- Main GoalBuild Muscle
- Workout TypeSingle Muscle Group
- Training LevelAdvanced
- Program Duration4 weeks
- Days Per Week1
- Time Per Workout45-60 minutes
- Equipment RequiredBarbell, Bodyweight, Cables, Dumbbells
- Target Gender Male & Female
- Workout PDF Download Workout
If the legs are the foundation of the physique and the abs are the centerpiece, then the arms are the added features or the special accessories. The rest of the physique can look amazing but the biceps and triceps are what complete the masterpiece.
What makes a pair of arms truly great are size, shape, and strength.
Getting stronger on arm exercises aren’t much of a priority for many but it should be. That strength can translate to other major movements and maximize that potential residing under your sleeves.
This is a 30 day specialized program for the upper arms.
After one month, you should see that they look better, got bigger, and feel stronger as a result. Want more details? Keep reading.
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The Arm Workout Overview & Exercise Tips
This might not look like most arm workouts you’re familiar with. This one starts with one of the two muscles in the upper arm and you move on to the other. So you will do all four sets for the biceps before you start with the triceps. If you feel that your triceps are weaker or not as developed as the biceps, start with the triceps movement instead.
There will be different techniques incorporated throughout the workout so don’t simply look at the plan and assume you can go do it. Read the tips for each exercise and work them into the program when you’re doing it so you can get the best results.
You will do this workout every five days over the course of the next month. So when you create your overall training plan, figure out how to train around those arm days. If we’re looking at a 30 day calendar, your arm workouts would be on days 1, 6, 11, 16, 21, and 26.
The Growin' Guns Workout
|Close Grip Bench Press||4||8|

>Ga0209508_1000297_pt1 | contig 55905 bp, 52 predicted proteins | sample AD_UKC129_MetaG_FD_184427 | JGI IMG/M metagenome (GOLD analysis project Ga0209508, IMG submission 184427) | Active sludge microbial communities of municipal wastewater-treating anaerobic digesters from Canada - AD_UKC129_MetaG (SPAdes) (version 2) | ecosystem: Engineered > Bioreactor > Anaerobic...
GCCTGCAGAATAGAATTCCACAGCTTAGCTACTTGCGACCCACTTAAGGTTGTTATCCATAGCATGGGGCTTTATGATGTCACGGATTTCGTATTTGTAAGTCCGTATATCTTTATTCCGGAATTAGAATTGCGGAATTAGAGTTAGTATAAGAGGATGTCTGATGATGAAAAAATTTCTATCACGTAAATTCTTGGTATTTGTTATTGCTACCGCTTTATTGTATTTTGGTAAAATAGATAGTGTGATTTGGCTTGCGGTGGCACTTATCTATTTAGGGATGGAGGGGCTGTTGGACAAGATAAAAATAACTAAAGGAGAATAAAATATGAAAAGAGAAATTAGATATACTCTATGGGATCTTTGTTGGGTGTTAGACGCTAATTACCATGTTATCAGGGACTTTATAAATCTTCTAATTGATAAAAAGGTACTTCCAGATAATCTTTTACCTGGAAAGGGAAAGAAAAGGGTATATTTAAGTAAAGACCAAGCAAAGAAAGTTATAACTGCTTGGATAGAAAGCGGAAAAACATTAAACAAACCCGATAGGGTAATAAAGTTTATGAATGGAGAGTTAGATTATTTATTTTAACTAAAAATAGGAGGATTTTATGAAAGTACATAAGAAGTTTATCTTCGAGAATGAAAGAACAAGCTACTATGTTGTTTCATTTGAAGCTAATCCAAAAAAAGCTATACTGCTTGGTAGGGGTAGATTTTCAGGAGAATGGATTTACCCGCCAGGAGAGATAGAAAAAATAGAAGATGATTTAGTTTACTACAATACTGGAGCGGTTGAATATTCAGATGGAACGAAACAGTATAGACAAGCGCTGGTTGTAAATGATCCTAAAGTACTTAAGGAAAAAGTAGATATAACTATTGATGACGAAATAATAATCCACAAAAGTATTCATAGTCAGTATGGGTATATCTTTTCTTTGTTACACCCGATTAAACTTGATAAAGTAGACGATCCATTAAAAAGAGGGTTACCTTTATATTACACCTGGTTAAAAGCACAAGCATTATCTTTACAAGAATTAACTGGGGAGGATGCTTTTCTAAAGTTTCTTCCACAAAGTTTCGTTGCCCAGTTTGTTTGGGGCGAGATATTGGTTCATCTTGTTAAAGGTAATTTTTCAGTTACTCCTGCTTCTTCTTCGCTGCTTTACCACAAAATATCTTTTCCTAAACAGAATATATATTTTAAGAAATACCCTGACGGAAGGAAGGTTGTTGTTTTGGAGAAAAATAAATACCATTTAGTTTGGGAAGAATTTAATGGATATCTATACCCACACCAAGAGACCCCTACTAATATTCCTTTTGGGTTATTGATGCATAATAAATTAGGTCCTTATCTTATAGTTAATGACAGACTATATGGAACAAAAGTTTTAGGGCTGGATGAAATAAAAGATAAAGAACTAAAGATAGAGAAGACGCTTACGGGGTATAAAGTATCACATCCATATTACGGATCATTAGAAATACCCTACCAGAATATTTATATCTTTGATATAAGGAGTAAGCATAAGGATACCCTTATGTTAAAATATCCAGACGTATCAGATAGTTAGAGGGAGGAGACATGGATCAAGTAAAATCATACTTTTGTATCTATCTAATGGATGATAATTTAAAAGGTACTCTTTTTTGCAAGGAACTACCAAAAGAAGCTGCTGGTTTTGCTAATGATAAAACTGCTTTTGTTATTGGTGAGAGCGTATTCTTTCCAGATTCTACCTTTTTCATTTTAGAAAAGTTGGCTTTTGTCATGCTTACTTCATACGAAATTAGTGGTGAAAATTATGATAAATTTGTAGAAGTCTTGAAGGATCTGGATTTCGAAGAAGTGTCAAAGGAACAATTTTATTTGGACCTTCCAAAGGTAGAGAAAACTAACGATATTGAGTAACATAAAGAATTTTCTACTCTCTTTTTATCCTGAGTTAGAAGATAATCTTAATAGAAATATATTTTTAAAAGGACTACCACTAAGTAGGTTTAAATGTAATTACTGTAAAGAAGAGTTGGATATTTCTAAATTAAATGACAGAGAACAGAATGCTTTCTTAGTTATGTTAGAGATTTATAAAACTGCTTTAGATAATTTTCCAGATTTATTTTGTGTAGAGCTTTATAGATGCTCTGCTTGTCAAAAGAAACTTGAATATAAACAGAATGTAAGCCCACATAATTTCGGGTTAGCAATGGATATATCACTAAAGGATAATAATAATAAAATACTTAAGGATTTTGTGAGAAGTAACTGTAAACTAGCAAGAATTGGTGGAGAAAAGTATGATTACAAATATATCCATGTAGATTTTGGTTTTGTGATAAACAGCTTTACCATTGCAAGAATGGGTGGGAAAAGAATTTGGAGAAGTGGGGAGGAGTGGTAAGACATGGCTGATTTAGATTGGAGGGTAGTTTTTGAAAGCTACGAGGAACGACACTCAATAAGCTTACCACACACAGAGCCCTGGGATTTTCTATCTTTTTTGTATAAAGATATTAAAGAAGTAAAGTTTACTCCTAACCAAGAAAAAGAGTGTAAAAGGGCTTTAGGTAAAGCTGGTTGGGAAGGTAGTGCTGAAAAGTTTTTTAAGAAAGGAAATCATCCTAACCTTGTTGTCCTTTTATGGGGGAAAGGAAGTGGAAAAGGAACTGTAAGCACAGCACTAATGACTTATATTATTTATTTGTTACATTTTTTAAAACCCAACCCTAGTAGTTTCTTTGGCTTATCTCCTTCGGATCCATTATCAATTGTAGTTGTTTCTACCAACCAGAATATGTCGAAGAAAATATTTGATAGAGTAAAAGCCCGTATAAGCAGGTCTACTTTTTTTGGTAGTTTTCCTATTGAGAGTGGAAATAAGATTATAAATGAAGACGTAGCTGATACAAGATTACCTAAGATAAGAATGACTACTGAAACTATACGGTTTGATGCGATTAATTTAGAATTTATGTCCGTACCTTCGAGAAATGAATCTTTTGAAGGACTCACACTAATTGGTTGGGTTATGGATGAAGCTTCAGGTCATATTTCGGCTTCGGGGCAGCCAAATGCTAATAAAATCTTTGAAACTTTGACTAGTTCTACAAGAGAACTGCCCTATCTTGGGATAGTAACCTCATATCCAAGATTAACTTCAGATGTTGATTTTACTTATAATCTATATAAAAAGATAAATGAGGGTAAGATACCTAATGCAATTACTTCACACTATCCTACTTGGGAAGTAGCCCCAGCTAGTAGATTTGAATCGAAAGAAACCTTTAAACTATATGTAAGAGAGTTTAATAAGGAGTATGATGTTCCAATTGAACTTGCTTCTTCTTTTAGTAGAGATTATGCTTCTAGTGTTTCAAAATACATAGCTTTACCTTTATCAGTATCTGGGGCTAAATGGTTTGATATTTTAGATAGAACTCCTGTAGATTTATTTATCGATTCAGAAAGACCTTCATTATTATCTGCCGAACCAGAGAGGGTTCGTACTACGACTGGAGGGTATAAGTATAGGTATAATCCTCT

|Cross-Body Hammer Curl||3||10|
|One Arm Overhead Extension||3||10|
|A1. Incline Dumbbell Curl||3||12|
|A2. Diamond Pushup||3||12|
|B1. Angled Handled Cable Curl||3||20|
|B2. Rope Pressdown||3||20|
The first three sets of this workout should not result in failure at any time. Add weight between sets so you build up to that final set which will be your heaviest. When you go for that last set, the goal at that point is failure. If you are able to do 9 reps, you went too light. If you successfully get 8, add weight next time you perform this workout. If you’re not able to get at least 5 reps, you went too heavy.
After you perform that last set, slightly lower the bar and hold it there for at least 10 seconds. Your biceps will be flexing hard and could even be burning but tough it out. After ten seconds, put down the bar for ten more seconds. Pick it up, perform one rep, and do that hold again. After your second hold, you’re done.
Close Grip Bench Press
Your hands should be at least shoulder-width apart on the bar. Don’t put them any closer because lifting with your hands closer can take its toll on the wrists and elbows which is what we don’t want.
Perform the first three sets as you did with the barbell curls. Build up for that final set. When you go for the final set, have a spotter on standby to assist if necessary. As for that last set, when you reach that final rep, hold the bar at the top for 10 seconds and squeeze the triceps as hard as you can.
Rack the bar, wait 10 seconds, and take it back out of the rack. Perform one more rep and do another 10 second hold at the top. If you prefer, you can do the Smith Machine version of this exercise instead of using the traditional barbell method.
Cross-Body Hammer Curl
The key to this one is speed of the reps. There should be no explosive lifting or dropping of the weights. Take two seconds to lift the dumbbell across your body and two seconds to lower it back down.